Last updated: 09:48 AM ET, Wed June 08 2016

Bringing Food Tourism into the Travel Equation

Destination & Tourism | Janeen Christoff | June 08, 2016

Bringing Food Tourism into the Travel Equation

PHOTO: Food tourism continues to become more popular among travelers. (Photo courtesy Thinkstock)

At the Adventure Travel Trade Association’s (ATTA) business development event, AdventreElevate in Saguenay, Quebec, the topic of culinary travel and the business of food tourism was a major focus. Not only did delegates eat well, sampling some of Quebec’s traditional delicacies, but a panel of culinary travel experts addressed travel agents, tour operators, media attendees and other guests to discuss the business of food and travel and how to best incorporate a region’s culinary traditions into an itinerary.

In 2015, the ATTA put together the “Taste of Adventure” research project on food tourism and its impact on the travel industry and the survey’s key takeaways were an important starting point for the panel at AdventureElevate.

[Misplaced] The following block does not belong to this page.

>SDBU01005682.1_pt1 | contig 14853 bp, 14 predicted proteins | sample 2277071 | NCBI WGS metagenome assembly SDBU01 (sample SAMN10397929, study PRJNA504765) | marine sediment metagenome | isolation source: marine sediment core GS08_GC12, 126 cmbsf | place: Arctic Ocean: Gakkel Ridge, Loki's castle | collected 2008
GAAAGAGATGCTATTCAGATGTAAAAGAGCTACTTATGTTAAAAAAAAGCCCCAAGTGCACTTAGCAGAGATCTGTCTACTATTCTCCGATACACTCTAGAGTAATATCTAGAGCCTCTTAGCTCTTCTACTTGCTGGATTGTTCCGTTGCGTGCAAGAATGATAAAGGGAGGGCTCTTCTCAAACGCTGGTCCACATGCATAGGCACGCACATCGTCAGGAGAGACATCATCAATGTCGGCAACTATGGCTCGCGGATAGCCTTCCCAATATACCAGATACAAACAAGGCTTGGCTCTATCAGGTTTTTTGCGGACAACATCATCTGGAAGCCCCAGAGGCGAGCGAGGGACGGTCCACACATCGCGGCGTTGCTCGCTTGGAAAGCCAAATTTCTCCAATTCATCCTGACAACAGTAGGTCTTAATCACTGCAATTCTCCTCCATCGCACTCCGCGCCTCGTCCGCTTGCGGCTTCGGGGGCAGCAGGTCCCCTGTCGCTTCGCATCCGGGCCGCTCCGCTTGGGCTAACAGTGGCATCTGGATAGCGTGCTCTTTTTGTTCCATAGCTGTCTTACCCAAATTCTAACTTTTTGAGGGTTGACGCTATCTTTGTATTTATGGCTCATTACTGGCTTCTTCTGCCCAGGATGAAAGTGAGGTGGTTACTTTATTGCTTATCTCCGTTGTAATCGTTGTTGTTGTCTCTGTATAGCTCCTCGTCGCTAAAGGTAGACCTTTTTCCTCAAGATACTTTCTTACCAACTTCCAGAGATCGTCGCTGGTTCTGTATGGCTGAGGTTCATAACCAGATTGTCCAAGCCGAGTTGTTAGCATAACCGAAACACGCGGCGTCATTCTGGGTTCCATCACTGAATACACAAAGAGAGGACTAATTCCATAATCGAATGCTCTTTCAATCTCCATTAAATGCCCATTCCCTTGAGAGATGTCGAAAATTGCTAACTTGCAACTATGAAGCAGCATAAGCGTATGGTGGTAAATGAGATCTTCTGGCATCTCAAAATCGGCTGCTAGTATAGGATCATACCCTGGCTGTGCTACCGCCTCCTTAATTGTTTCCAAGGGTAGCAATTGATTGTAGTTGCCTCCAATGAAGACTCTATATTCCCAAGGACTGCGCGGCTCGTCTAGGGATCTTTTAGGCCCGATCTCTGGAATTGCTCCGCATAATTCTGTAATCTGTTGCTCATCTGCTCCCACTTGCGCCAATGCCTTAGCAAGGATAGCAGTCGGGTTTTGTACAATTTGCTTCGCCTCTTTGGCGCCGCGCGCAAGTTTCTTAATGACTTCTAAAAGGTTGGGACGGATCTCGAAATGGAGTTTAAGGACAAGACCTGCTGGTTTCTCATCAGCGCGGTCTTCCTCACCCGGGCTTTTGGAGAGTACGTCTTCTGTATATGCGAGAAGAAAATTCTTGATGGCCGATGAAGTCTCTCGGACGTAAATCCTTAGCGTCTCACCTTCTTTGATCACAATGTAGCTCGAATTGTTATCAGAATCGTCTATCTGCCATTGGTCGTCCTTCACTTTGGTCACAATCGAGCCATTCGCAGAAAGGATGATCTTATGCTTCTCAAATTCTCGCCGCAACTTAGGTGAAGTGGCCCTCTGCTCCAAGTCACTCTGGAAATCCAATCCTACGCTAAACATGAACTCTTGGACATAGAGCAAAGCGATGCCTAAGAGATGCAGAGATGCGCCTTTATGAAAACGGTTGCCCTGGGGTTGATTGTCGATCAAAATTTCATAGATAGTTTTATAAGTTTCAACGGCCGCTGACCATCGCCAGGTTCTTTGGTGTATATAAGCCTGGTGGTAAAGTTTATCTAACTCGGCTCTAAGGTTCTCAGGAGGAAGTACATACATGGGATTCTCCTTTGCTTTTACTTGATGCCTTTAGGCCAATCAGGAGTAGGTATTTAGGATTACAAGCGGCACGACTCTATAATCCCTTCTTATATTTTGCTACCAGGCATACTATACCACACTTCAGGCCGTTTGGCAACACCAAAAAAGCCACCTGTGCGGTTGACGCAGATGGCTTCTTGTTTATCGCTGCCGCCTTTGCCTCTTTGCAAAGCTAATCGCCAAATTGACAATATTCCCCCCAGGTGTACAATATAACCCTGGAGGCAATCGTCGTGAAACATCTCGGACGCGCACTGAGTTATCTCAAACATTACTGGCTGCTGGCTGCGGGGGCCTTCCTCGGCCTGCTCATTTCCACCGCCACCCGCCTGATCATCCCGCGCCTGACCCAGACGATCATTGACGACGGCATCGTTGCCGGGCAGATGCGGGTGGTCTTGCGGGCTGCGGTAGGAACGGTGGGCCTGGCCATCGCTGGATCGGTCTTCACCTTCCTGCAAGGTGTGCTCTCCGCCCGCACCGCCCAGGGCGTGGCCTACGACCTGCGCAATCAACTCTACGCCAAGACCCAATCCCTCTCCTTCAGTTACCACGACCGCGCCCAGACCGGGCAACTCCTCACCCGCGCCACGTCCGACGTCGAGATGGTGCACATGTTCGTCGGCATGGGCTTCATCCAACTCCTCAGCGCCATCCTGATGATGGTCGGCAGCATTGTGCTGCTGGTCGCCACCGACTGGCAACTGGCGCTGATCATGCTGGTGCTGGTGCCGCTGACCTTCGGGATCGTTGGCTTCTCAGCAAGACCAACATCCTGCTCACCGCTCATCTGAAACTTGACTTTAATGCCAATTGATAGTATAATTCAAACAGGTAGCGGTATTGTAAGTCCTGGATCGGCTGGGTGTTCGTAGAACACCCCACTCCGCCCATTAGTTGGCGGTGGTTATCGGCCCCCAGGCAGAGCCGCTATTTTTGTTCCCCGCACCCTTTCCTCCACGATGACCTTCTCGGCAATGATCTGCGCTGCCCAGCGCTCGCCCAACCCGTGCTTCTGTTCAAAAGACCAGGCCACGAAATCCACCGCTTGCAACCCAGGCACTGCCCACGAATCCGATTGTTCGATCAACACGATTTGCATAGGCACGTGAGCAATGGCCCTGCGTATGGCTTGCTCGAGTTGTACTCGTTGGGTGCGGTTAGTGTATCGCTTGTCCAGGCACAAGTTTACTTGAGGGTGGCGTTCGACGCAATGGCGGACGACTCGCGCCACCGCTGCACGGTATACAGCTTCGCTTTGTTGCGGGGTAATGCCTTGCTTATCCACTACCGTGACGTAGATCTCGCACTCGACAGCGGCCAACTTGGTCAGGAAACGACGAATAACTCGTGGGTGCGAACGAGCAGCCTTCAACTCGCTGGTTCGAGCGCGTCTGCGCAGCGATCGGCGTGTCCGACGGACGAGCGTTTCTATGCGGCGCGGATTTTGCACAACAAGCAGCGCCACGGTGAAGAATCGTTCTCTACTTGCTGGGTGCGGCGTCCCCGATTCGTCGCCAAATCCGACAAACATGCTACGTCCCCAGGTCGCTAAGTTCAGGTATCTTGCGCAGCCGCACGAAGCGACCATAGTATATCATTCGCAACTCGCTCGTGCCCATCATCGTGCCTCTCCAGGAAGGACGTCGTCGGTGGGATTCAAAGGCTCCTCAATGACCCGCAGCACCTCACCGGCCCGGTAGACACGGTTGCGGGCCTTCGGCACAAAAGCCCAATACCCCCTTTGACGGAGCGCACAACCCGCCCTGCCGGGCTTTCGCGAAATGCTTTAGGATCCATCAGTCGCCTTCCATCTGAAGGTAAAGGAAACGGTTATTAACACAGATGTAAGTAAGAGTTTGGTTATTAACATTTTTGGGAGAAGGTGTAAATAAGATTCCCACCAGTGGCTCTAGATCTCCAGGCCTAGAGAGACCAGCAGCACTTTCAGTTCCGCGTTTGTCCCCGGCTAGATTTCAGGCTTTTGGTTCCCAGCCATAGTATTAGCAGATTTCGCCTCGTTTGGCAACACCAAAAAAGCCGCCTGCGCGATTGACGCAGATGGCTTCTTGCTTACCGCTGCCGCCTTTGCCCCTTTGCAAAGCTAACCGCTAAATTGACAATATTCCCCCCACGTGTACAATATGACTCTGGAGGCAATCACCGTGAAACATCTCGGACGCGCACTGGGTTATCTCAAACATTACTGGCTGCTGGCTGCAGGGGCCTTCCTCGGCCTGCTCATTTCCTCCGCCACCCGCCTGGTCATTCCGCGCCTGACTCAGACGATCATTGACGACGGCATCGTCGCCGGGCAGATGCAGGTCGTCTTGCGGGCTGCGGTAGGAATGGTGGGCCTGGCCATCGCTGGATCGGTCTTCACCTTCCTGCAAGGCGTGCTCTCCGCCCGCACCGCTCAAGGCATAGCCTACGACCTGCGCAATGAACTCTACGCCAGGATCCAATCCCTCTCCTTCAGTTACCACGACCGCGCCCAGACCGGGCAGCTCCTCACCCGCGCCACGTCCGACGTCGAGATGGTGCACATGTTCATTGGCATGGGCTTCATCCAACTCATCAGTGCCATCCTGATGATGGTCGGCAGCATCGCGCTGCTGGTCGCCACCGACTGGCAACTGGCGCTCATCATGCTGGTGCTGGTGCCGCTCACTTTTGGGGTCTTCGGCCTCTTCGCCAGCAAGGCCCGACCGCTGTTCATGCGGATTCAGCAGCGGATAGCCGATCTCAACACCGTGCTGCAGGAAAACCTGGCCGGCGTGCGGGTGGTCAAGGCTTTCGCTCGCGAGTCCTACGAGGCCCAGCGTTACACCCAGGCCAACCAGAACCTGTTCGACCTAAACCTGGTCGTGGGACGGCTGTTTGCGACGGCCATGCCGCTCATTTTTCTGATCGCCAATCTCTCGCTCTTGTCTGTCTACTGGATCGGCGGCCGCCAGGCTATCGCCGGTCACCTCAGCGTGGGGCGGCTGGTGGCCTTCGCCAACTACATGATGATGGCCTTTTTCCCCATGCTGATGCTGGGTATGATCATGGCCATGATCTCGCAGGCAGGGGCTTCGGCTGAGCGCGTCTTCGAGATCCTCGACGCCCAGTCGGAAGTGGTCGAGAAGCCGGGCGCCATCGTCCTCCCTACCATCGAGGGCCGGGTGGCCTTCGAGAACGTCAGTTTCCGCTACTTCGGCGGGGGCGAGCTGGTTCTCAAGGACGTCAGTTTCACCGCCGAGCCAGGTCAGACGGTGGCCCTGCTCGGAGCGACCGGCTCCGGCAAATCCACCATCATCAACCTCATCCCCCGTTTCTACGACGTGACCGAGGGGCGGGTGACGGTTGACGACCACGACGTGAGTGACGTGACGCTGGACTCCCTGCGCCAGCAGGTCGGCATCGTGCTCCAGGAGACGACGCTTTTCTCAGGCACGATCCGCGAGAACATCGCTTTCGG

The survey showed that 71 percent of adventure itineraries included an experiential food focus, that culinary-focused itineraries generated more revenue and that itineraries that visited wineries, breweries and distilleries were among the most requested.

Food is a leading hook in travel. It is everywhere in the media, splashed across magazines, streaming on television and dominating the digital world.

“Food porn is part of our common culture vocabulary,” said Jim Kane of sustainable travel company Culture Xplorers and the moderator of the panel. “It cuts across every economic level.”

In discussing some of the top draws of culinary travel, Kane noted some other key findings from the ATTA’s Taste of Adventure survey.

“Food transcends borders,” he said. “Of the top five destinations in the survey, they represented four distinct regions around the world, all with varying GDPs. Food also transcends generations. It adds value to travel experiences and it increases the daily rate guests pay for their experience. When looking at a range of costs, food tourism was at the top of the rate scale.”

READ MORE: 4 Foodie Destinations Where You Can Make Your Own Meals